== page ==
Summer Reading List 2011May 29, 2011
Summer's just around the corner – what philosophers, philosophies, or philosophical issues do you want to read up on?
Each year Ken and I together with our listeners, previous guests, and special guests, come up with a number of suggestions for summer reading. The books don't have to be philosophy books, but they should have a philosophical angle. So the categories come down to philosophically interesting fiction, philosophically relevant non-fiction, and straight philosophy.
Two authors and former guests talked about books they have just finished. Psychiatrist and novelist Irv Yalom's The Spinoza Problem sounds like it will be a great read, but it won't be in bookstores for this Summer; put it high on your list for next Summer.
Helen Fisher, the biological anthropologist told us about her latest book Why We Love: The Nature and Chemistry of Romantic Love; the theory she develops in this books and her earlier Why Him? Why Her?: How to Find and Keep Lasting Love may help you use science to make good decisions (or understand bad ones).
Geoff Nunberg was enthusiastic about a book by another Berkeley prof, Martin Jay'sThe Virtues of Mendacity: On Lying in Politics. The subtitle at least makes this sound like a pretty huge topic, but the books comes in at just over 200 pages and Nunberg says it's a good read; might be a good warm up for appreciating the upcoming election season.
Other books we had a chance to discuss with listeners:
All the books we discuss, plus a number suggested by guests and listeners that we didn't get a chance to discuss, will be listed on our website when the show is archived, in about a week.
Harold G. Neuman
Sunday, May 29, 2011 -- 5:00 PMI enjoyed Taleb's The Black Swan and am happy to h
I enjoyed Taleb's The Black Swan and am happy to hear he has something newer. Will be certain to check it out---I have gift cards left over from Christmas. Lots of good to great reading out there. Jared Diamond, Gerald Edelman and Stewart Kauffman are favorites of mine when I'm not digging into the likes of Martin Heidegger, E.O. Wilson, et. al. I use the library a lot. Retiree budgets are more restrictive these days. Or maybe it is just the economy?
Wednesday, June 1, 2011 -- 5:00 PMHi Ken, Saw you had an interest in poetry and t
Saw you had an interest in poetry and thought you and others might like this:
When words have no rules or regulations
And a sentence has no bounds
That is where the poet hides
Where truth can still be found
The word is mightier than the sword they say
When words are truly free
Poetry is the words of a poet
Then the poet has the power of Thee
There is a lesson to learn in poetry
A remedy and a cure
For poetry are words of freedom
And in freedom the truth shall set us free
What is the truth One wonders
In the phrase and phrases of a rhyme
The true poetry of a free poet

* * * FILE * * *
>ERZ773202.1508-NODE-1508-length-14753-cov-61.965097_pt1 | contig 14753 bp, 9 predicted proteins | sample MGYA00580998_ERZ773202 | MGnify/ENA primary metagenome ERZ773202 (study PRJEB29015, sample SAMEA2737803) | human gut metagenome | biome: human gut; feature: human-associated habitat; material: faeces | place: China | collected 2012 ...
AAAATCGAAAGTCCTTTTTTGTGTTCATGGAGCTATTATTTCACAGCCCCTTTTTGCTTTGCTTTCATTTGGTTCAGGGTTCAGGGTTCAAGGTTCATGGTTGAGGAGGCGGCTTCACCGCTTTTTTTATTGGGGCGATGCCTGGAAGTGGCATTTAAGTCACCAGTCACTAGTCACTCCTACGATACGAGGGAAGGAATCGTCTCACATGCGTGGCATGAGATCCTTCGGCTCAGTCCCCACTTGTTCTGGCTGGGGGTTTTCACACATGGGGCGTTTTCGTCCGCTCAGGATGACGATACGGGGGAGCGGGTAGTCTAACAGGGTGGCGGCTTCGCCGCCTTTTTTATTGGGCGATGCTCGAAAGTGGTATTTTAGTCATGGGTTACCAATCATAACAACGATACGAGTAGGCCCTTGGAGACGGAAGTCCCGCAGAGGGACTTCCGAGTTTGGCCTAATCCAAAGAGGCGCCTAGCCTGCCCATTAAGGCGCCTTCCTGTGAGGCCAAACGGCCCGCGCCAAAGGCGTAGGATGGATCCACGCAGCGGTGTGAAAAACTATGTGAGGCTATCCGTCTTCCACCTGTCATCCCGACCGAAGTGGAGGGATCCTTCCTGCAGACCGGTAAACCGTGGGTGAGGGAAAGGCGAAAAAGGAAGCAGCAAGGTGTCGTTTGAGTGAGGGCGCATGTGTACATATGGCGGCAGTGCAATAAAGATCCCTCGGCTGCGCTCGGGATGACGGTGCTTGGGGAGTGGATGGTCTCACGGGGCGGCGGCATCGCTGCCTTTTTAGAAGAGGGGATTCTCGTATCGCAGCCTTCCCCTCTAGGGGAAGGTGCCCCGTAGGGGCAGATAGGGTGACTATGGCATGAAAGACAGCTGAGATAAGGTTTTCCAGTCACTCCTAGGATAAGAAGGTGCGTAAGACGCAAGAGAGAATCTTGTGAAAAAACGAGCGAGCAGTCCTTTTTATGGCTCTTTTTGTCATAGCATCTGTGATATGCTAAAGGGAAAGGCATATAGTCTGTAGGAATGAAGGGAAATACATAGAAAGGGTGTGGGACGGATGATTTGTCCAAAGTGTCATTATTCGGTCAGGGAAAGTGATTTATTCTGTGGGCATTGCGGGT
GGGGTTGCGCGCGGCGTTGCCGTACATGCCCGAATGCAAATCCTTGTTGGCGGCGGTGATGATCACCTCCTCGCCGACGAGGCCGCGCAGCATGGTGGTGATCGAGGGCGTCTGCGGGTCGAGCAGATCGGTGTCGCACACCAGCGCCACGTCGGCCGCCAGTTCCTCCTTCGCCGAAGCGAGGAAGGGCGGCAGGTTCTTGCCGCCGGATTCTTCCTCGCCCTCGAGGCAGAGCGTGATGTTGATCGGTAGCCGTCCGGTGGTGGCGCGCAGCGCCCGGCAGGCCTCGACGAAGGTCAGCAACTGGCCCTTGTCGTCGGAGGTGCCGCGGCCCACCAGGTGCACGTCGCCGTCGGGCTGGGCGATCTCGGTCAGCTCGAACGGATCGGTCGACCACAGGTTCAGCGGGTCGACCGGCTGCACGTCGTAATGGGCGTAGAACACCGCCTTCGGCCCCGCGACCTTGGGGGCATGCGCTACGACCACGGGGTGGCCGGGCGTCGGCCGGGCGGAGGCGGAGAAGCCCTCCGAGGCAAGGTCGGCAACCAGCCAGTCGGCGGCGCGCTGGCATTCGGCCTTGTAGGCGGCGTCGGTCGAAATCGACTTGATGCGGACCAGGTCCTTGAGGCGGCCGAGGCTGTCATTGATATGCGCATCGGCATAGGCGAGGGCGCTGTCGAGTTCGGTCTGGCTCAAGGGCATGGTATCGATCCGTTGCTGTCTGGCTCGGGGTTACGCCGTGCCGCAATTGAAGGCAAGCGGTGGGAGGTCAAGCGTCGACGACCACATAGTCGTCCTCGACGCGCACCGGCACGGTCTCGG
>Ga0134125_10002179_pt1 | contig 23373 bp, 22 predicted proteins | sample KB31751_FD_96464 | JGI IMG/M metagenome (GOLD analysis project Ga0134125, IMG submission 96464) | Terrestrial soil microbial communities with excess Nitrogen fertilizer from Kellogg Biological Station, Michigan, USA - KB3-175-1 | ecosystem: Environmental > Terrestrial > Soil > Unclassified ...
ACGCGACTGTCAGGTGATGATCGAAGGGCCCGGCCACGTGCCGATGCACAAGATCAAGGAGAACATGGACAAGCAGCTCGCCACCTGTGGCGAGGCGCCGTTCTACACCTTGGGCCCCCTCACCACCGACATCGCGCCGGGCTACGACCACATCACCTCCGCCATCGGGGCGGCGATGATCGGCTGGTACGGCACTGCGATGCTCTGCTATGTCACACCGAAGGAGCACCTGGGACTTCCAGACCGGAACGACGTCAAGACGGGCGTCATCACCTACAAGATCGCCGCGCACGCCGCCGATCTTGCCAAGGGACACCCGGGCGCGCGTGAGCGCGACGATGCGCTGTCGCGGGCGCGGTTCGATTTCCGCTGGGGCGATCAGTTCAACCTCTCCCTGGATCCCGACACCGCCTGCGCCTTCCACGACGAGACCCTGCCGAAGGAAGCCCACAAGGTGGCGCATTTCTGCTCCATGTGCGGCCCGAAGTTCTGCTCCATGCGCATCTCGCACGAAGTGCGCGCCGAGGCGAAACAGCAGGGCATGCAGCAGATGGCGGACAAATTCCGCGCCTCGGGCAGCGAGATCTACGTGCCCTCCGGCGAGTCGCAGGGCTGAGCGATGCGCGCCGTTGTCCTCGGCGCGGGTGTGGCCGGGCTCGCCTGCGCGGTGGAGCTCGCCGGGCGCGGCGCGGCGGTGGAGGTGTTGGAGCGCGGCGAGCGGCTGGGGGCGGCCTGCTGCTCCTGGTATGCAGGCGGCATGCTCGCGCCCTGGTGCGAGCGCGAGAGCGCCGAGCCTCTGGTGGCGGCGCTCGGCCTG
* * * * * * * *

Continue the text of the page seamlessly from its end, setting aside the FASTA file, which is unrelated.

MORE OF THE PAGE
Will bring equality to All in Just time
For freedom is equality
Unity of not only mankind
The true words of a poets? poetry
Is the beautiful true Oneness of All kind.
Wednesday, June 22, 2011 -- 5:00 PMWhere is the list of the teen reads that the rover
Where is the list of the teen reads that the rovering philosopher did? These sound great and I would like to have them so that I can recommend them to my niece.
Monday, April 16, 2012 -- 5:00 PMI thought I might add my 2
I thought I might add my 2 cents on summer reading: As in general I think of summer reading as stuff you don't have to think too hard about while poolside or at the beach, I would recommend Alexander McCall Smith's Sunday Philosophy Club series. The protagonist is Isabel Dalhousie, the editor of an Ethics journal, the Review of Applied Ethics. While she is busy sticking her nose (in the nicest possible way) into other's people's business, she ponders the moral issues that these events call into question. Set in Edinburgh, Scotland, they are as cosy as having tea over an Agatha Christie novel...hmmm, maybe then they should be cold winter day by the fire reading instead...
Monday, April 16, 2012 -- 5:00 PMI have three ssuggestions,
I have three ssuggestions, immediately.
"The Undercover Philosopher" by Michael Philips is a revealing look into our thinking mistakes and, for example, shows decisively that most MD's do not think very well when it comes to what is suggested by false negative and false positive tests.
"Thinking, Fast and Slow' by Kahneman will be one of the most important books ever, perhaps, and among other things indicates why the MD's Philips talks about do not do the hard thinking, the counter-intuitive thinking, necessary for proper handling of statistical fact.
"The Ratttle Bag" edited by Seamus Heaney and Ted Hughes is poetry that has tickled and delighted them--a fantastic offering alphabetical by poem title, hence close to random.
Monday, April 16, 2012 -- 5:00 PMHow about the Deptford
How about the Deptford Trilogy by Robertson Davies?
Jungian analysis, moral dilemmas, puns, magic and a fun read.